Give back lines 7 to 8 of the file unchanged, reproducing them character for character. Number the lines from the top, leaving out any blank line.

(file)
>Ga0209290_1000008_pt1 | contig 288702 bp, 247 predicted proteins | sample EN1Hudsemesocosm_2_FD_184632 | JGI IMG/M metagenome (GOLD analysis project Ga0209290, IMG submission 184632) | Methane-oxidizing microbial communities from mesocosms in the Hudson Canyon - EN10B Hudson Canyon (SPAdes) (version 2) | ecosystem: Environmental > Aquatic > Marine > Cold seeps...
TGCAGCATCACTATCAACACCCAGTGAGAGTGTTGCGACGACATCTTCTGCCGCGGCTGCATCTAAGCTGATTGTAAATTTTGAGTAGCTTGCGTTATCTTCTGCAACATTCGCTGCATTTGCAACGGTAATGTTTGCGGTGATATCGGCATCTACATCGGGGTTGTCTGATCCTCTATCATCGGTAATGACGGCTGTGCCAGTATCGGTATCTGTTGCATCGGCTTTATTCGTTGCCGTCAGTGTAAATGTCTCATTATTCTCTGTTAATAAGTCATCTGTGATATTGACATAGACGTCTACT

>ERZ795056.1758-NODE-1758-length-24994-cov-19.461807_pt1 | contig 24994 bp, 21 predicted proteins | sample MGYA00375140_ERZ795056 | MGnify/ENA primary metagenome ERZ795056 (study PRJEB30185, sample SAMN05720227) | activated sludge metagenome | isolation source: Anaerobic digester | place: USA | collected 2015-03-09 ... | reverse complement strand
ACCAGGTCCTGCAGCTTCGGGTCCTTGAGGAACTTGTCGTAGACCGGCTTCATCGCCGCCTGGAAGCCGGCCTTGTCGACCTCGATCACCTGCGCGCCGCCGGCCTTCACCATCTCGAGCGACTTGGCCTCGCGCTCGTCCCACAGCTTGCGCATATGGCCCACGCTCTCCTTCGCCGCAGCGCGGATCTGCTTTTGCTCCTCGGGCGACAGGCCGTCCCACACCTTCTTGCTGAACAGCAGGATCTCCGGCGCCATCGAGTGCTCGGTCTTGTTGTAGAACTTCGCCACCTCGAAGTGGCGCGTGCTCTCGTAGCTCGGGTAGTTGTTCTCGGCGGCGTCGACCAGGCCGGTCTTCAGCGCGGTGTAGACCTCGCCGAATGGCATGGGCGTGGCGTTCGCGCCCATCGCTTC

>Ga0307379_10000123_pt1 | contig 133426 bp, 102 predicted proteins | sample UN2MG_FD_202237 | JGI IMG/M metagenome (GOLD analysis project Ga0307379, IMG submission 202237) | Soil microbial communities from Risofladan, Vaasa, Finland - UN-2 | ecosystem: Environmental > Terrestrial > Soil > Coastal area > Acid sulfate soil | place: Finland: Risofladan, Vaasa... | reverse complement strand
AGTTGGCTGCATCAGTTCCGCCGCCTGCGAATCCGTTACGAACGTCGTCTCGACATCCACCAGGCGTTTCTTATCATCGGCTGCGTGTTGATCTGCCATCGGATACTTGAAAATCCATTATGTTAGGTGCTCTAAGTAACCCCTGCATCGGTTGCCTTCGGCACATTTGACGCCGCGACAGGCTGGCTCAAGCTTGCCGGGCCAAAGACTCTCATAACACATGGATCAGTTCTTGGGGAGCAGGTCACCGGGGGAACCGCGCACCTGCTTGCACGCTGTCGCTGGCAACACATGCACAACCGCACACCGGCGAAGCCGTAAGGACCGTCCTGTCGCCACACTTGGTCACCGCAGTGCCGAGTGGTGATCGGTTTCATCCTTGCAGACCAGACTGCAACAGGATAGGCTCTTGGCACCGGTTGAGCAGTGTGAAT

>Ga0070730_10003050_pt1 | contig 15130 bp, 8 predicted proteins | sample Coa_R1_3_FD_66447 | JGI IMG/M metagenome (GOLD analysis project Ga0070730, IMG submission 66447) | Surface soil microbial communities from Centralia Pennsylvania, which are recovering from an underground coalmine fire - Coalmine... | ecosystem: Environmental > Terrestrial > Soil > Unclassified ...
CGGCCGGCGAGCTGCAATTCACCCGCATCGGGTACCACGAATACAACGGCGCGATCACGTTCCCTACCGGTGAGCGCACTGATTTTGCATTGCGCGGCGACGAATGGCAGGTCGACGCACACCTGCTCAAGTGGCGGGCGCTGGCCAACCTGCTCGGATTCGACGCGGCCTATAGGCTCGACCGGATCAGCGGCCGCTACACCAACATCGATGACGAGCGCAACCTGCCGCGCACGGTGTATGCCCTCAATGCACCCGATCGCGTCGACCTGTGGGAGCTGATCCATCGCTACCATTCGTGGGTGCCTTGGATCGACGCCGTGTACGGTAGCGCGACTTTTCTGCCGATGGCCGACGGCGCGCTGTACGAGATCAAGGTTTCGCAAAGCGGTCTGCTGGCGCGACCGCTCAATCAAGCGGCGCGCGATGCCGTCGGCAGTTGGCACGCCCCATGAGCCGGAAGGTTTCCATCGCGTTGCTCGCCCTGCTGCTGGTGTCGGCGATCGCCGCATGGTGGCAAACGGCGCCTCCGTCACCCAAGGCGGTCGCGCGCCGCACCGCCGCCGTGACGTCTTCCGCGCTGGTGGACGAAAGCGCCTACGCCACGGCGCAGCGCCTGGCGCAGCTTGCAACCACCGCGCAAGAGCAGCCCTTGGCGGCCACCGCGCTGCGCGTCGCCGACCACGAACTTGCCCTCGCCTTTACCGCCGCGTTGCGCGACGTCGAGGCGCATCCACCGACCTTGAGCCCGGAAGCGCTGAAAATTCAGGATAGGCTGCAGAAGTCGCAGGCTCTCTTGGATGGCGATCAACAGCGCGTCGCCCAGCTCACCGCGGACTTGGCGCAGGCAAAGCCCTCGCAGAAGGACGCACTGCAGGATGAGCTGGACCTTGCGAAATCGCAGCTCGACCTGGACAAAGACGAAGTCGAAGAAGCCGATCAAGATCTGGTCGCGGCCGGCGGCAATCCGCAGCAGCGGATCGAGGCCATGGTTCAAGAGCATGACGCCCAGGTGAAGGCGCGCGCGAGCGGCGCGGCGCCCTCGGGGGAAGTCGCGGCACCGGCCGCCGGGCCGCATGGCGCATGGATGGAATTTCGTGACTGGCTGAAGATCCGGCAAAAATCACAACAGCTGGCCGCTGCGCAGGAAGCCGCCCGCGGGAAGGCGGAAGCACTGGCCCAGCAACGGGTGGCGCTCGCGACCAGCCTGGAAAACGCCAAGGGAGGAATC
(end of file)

>Ga0070730_10003050_pt1 | contig 15130 bp, 8 predicted proteins | sample Coa_R1_3_FD_66447 | JGI IMG/M metagenome (GOLD analysis project Ga0070730, IMG submission 66447) | Surface soil microbial communities from Centralia Pennsylvania, which are recovering from an underground coalmine fire - Coalmine... | ecosystem: Environmental > Terrestrial > Soil > Unclassified ...
CGGCCGGCGAGCTGCAATTCACCCGCATCGGGTACCACGAATACAACGGCGCGATCACGTTCCCTACCGGTGAGCGCACTGATTTTGCATTGCGCGGCGACGAATGGCAGGTCGACGCACACCTGCTCAAGTGGCGGGCGCTGGCCAACCTGCTCGGATTCGACGCGGCCTATAGGCTCGACCGGATCAGCGGCCGCTACACCAACATCGATGACGAGCGCAACCTGCCGCGCACGGTGTATGCCCTCAATGCACCCGATCGCGTCGACCTGTGGGAGCTGATCCATCGCTACCATTCGTGGGTGCCTTGGATCGACGCCGTGTACGGTAGCGCGACTTTTCTGCCGATGGCCGACGGCGCGCTGTACGAGATCAAGGTTTCGCAAAGCGGTCTGCTGGCGCGACCGCTCAATCAAGCGGCGCGCGATGCCGTCGGCAGTTGGCACGCCCCATGAGCCGGAAGGTTTCCATCGCGTTGCTCGCCCTGCTGCTGGTGTCGGCGATCGCCGCATGGTGGCAAACGGCGCCTCCGTCACCCAAGGCGGTCGCGCGCCGCACCGCCGCCGTGACGTCTTCCGCGCTGGTGGACGAAAGCGCCTACGCCACGGCGCAGCGCCTGGCGCAGCTTGCAACCACCGCGCAAGAGCAGCCCTTGGCGGCCACCGCGCTGCGCGTCGCCGACCACGAACTTGCCCTCGCCTTTACCGCCGCGTTGCGCGACGTCGAGGCGCATCCACCGACCTTGAGCCCGGAAGCGCTGAAAATTCAGGATAGGCTGCAGAAGTCGCAGGCTCTCTTGGATGGCGATCAACAGCGCGTCGCCCAGCTCACCGCGGACTTGGCGCAGGCAAAGCCCTCGCAGAAGGACGCACTGCAGGATGAGCTGGACCTTGCGAAATCGCAGCTCGACCTGGACAAAGACGAAGTCGAAGAAGCCGATCAAGATCTGGTCGCGGCCGGCGGCAATCCGCAGCAGCGGATCGAGGCCATGGTTCAAGAGCATGACGCCCAGGTGAAGGCGCGCGCGAGCGGCGCGGCGCCCTCGGGGGAAGTCGCGGCACCGGCCGCCGGGCCGCATGGCGCATGGATGGAATTTCGTGACTGGCTGAAGATCCGGCAAAAATCACAACAGCTGGCCGCTGCGCAGGAAGCCGCCCGCGGGAAGGCGGAAGCACTGGCCCAGCAACGGGTGGCGCTCGCGACCAGCCTGGAAAACGCCAAGGGAGGAATC